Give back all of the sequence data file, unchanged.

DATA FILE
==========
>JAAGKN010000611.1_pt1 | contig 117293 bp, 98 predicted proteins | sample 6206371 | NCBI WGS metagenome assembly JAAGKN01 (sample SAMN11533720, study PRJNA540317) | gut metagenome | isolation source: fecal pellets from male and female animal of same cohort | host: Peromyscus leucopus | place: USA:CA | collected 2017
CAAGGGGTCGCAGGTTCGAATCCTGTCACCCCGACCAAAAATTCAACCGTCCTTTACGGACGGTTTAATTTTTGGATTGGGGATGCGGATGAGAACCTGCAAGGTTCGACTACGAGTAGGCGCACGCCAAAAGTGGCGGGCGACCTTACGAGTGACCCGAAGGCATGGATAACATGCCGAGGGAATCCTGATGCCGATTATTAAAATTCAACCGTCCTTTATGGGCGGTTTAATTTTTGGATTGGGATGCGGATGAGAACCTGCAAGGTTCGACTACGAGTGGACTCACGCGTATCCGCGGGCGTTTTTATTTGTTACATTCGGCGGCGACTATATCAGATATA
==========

>JAAGKN010000611.1_pt1 | contig 117293 bp, 98 predicted proteins | sample 6206371 | NCBI WGS metagenome assembly JAAGKN01 (sample SAMN11533720, study PRJNA540317) | gut metagenome | isolation source: fecal pellets from male and female animal of same cohort | host: Peromyscus leucopus | place: USA:CA | collected 2017
CAAGGGGTCGCAGGTTCGAATCCTGTCACCCCGACCAAAAATTCAACCGTCCTTTACGGACGGTTTAATTTTTGGATTGGGGATGCGGATGAGAACCTGCAAGGTTCGACTACGAGTAGGCGCACGCCAAAAGTGGCGGGCGACCTTACGAGTGACCCGAAGGCATGGATAACATGCCGAGGGAATCCTGATGCCGATTATTAAAATTCAACCGTCCTTTATGGGCGGTTTAATTTTTGGATTGGGATGCGGATGAGAACCTGCAAGGTTCGACTACGAGTGGACTCACGCGTATCCGCGGGCGTTTTTATTTGTTACATTCGGCGGCGACTATATCAGATATA